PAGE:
Friday, December 03, 2010

Do Toe Shoes Make Your Feet Stronger?

"It's better than Disneyland!". That's what my then-eight-year-old son said at his first sighting of the Roman aqueduct in Segovia, Spain. It has to be noted that my kid, like me, is just a wee bit of a history geek. We had come to Segovia largely to see the aqueduct, still standing and carrying water for 2,000 years.

And what does this have to do with my feet, and running, and those strange toe shoes I keep going on about, you might ask? Like your feet, the miracle of the aqueduct is the arch. In the case of the aqueduct, many arches. Constructed without any mortar (my son went up close to the stones just to make sure), bearing the weight of all that rock and water, standing through centuries of storms, earthquakes, and human civilization, the arch is the miracle of weight distribution. If I remember my notes from the dusty old Architecture lecture hall in college, the arch distributes weight into both downward and horizontal thrust, supported by the columns below. If you put a wooden form underneath an arch, all of that weight would have to be borne straight down without being distributed sideways. Such an arch just might collapse.

Our feet are no less of a miracle, our arches are perfectly constructed to bear the weight of our bodies through all ranges of motion. Our arches are, as the title of Christopher McDougall's popular book says "Born to Run". So why do we insist on putting "supports" under them, when the very notion of supporting an arch can cause the collapse of such a perfect structure? Ask the modern running shoe industry that question. Oh wait, the barefoot runners already have, and running shoe companies are all quickly backpedaling into "barefoot-like" shoes which will be hitting the market this year.

Luckily, we can take steps to strengthen our feet without spending much money on shoes designed to mimic the barefoot experience. First of all, we can start going barefoot as often as possible. In the town where I live, most homes are shoeless by choice, frequently with a sign by the front door asking visitors to remove their shoes. This not only saves hardwood floors and carpets from dirt and wear and tear, but it saves our feet from spending more time than necessary in shoes. We can choose to walk barefoot whenever we can, giving our feet time to strengthen all of the necessary supporting structures that may have been weakened by a lifetime of imprisonment in shoes. Before attempting any barefoot running, it's important that your ligaments and muscles are accustomed to long periods of standing and walking without the support of shoes.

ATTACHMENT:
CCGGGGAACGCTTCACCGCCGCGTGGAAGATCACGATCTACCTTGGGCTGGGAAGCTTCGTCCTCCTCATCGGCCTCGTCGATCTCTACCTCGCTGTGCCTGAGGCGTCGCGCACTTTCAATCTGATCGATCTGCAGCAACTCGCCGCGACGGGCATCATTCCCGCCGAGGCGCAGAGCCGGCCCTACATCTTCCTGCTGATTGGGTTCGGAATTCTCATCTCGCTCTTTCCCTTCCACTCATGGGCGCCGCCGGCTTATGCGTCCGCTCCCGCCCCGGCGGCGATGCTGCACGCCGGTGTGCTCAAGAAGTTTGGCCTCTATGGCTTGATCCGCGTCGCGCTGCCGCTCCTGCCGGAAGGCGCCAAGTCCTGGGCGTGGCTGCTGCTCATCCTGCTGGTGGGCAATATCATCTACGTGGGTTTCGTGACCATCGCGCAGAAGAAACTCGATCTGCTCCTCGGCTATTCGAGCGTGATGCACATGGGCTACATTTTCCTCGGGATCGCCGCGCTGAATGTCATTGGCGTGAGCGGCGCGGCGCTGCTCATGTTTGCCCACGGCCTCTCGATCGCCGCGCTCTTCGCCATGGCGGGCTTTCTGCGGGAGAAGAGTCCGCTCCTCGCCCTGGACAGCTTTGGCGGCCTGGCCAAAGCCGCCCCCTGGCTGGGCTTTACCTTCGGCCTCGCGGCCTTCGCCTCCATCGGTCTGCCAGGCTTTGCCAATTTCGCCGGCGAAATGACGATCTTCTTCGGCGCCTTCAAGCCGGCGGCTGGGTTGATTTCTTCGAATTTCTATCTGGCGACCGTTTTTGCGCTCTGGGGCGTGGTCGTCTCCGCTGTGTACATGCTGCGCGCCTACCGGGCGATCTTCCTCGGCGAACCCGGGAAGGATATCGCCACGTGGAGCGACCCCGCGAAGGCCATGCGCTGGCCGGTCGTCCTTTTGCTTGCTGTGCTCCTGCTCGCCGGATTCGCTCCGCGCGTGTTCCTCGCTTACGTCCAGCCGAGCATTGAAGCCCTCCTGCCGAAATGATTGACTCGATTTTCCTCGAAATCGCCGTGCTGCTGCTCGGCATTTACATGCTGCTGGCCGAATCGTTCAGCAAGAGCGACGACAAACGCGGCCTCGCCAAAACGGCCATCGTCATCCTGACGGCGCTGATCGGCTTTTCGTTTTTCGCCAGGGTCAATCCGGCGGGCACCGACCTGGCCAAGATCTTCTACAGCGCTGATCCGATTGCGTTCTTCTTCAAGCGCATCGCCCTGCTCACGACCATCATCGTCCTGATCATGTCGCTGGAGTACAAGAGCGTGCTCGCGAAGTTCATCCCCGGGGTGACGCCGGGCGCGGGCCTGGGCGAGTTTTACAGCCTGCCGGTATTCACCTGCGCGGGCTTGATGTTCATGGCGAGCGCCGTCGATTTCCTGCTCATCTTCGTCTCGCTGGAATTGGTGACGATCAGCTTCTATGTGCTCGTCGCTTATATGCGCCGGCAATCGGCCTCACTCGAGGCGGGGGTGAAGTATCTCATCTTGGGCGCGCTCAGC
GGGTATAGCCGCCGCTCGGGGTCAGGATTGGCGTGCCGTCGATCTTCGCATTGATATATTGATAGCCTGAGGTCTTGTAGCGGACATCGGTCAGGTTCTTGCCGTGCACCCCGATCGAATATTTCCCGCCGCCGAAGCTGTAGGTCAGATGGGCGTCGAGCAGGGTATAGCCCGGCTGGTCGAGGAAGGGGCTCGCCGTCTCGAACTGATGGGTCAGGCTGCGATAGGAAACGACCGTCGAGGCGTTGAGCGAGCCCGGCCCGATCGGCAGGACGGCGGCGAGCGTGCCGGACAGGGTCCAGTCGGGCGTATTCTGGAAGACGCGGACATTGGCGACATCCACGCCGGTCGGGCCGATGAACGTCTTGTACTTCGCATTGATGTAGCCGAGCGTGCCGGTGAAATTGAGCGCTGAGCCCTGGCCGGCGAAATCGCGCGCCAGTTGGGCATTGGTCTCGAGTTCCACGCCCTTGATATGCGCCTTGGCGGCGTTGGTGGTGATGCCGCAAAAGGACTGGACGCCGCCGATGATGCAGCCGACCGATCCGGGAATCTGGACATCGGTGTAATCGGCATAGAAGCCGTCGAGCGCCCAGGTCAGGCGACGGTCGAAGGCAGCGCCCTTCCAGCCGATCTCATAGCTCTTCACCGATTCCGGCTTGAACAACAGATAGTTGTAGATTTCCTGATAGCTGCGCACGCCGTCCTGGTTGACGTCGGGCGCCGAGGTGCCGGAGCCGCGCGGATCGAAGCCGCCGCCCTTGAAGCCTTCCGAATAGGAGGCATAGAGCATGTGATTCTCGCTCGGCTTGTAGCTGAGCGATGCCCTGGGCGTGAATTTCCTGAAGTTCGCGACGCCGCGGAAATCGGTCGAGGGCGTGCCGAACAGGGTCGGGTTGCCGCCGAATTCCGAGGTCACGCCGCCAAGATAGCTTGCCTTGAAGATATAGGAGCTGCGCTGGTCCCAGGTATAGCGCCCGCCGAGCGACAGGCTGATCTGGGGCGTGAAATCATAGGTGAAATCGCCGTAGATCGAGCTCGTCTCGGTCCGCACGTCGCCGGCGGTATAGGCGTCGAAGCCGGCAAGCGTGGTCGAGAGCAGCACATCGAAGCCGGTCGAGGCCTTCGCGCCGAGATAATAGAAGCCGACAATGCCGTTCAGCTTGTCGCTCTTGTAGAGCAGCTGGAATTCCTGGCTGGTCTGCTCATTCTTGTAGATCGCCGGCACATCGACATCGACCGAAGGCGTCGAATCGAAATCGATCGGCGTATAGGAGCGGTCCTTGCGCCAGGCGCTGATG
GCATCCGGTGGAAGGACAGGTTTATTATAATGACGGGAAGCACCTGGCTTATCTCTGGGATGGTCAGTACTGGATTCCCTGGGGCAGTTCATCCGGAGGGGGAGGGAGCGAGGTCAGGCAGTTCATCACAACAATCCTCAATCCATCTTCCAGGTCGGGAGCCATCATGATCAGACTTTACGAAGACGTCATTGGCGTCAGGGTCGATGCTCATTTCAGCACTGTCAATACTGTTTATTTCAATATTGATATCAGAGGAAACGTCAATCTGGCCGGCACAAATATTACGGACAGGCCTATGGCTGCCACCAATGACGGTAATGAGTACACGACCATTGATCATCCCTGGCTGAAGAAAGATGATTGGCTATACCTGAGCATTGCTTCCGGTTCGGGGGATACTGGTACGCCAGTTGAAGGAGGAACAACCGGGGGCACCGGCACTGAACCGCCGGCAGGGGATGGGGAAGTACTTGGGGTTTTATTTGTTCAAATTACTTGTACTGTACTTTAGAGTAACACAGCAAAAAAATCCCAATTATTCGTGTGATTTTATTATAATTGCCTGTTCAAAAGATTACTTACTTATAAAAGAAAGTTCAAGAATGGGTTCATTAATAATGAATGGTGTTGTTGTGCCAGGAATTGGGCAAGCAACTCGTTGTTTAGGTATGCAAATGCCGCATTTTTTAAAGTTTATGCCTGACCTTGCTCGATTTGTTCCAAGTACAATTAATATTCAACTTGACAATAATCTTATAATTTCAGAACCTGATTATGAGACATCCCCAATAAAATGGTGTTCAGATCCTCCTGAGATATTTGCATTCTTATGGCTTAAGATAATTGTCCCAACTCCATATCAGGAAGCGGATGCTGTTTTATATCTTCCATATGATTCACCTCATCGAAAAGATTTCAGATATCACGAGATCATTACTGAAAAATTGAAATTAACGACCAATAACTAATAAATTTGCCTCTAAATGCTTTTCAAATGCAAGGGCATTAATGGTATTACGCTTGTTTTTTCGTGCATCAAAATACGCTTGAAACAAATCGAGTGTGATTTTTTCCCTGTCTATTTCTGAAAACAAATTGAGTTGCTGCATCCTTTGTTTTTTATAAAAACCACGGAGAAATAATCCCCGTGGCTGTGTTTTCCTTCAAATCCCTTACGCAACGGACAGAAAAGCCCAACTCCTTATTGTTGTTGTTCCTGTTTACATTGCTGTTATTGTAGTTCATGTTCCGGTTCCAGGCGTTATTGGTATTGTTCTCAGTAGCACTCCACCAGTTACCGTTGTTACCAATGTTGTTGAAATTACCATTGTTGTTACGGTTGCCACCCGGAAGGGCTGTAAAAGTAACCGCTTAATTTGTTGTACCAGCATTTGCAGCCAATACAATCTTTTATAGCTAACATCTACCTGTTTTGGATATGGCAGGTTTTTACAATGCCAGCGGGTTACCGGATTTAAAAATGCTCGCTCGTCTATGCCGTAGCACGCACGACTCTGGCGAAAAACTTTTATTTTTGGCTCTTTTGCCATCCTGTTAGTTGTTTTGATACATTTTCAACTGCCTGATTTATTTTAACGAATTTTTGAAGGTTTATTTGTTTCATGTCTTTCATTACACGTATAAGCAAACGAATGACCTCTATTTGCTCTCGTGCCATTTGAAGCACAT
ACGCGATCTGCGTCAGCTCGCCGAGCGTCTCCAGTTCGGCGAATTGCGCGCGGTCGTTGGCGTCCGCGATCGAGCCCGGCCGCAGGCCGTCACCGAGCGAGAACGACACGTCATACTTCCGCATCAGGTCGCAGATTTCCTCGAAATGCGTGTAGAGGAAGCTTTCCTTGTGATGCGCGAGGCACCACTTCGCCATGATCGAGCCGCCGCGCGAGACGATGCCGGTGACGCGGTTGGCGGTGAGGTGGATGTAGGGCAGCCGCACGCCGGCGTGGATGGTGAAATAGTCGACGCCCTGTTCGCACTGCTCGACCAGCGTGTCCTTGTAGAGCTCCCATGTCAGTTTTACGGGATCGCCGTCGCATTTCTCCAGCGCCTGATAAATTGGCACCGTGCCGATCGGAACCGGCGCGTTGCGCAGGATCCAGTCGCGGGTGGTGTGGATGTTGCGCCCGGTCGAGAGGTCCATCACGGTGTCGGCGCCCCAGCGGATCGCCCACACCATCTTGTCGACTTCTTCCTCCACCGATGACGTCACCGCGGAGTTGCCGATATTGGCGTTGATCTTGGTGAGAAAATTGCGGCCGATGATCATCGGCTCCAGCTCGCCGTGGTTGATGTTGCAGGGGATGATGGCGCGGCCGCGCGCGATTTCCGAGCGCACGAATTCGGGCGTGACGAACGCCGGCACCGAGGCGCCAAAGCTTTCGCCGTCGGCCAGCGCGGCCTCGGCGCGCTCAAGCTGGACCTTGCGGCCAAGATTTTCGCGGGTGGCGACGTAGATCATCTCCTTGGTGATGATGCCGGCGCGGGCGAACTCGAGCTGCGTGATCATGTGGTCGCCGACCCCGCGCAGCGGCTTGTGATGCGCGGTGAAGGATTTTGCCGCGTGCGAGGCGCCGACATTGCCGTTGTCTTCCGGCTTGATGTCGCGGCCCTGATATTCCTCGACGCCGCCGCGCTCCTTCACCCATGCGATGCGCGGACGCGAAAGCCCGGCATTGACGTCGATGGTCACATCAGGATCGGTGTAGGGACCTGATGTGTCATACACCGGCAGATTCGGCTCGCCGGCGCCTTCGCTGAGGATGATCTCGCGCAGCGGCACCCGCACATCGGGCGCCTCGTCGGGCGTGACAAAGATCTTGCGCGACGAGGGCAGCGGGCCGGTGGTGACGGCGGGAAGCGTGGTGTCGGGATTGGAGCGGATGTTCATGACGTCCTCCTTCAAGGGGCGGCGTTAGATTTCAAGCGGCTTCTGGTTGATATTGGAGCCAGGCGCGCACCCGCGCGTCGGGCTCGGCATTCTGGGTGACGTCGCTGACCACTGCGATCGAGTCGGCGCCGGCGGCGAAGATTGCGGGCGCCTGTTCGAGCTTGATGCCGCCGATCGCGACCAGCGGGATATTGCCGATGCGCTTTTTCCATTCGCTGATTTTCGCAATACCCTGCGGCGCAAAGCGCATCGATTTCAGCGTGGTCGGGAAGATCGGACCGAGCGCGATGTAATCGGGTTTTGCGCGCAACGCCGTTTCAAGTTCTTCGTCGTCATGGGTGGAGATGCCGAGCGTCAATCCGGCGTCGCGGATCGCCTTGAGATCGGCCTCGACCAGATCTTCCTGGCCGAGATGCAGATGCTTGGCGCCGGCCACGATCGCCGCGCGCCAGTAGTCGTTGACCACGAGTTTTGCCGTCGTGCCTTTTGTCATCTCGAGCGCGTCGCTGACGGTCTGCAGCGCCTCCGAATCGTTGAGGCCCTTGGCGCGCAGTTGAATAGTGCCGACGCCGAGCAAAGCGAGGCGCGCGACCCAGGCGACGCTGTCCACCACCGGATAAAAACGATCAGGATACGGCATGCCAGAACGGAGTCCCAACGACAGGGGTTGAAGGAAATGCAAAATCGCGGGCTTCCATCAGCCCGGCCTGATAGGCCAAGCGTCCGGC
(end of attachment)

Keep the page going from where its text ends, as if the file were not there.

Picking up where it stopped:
Barefoot strides are a great way to start gradually introducing barefoot running into your repertoire. When I started barefooting, I would run down to a local well-groomed soccer field in my running shoes. Then I would remove them and run a series of 100 - 200 meter strides up and down the field. I would start slow and build to faster and faster speeds, trying to hold good form. I could immediately tell that my feet ran completely differently without the shoes.

Eventually, I transitioned to the Vibram Five Fingers, or "toe shoes". This let me extend my barefoot runs into areas where my feet might be in danger from rocks, glass, and splinters. Gradually I was able to run longer and longer until a barefoot run of five to eight miles did not bother my feet in the least. I also started wearing them for weight lifting, other indoor exercise, and kickboxing. The perfect structure of the feet I was born with was finally able to support my weight in all of the activities that humans are meant to do.

The next time you're tempted to buy over-engineered running shoes, think about the perfect arches of the Roman aqueduct standing the test of time. Your feet are no less perfect, it's time to let them do their job!

The Ironmom Extra Mile:  Some barefoot running inspiration: and Barefoot Ted's Adventures . Barefoot Ted makes some terrific looking minimalist running sandals that I'm dying to try out. Next time I go to Seattle I want to visit the factory up there and I'll let you know what it's all about.


Suzanne Digre said...

This kind of scares me actually. I'm not a runner, but I do wear shoes 24/7. I have some problems with my feet, including a high arch. If I don't wear Dansko clogs or another very supportive shoe I have discomfort & even pain. But after reading your post, maybe I will try going barefoot a little every day. Thanks for your insightful post!
Suzanne @WorkoutNirvana

Robin said...

I have very high arches, it's actually a good thing, not a problem. I bet you will find that after awhile they won't bother you if you get them back to being used to supporting themselves, but take it easy! My arches don't hurt me at all now, ever.

The Gleasons said...

Great post. Of all the examples I try to give people about the genius of their feet, I had not yet compared "arches" to "arches". Just awesome.

A simple way to strengthen the feet we have used is jump rope. Its inexpensive and teaches really good muscle memory.

Great post and blog. Keep up the good work.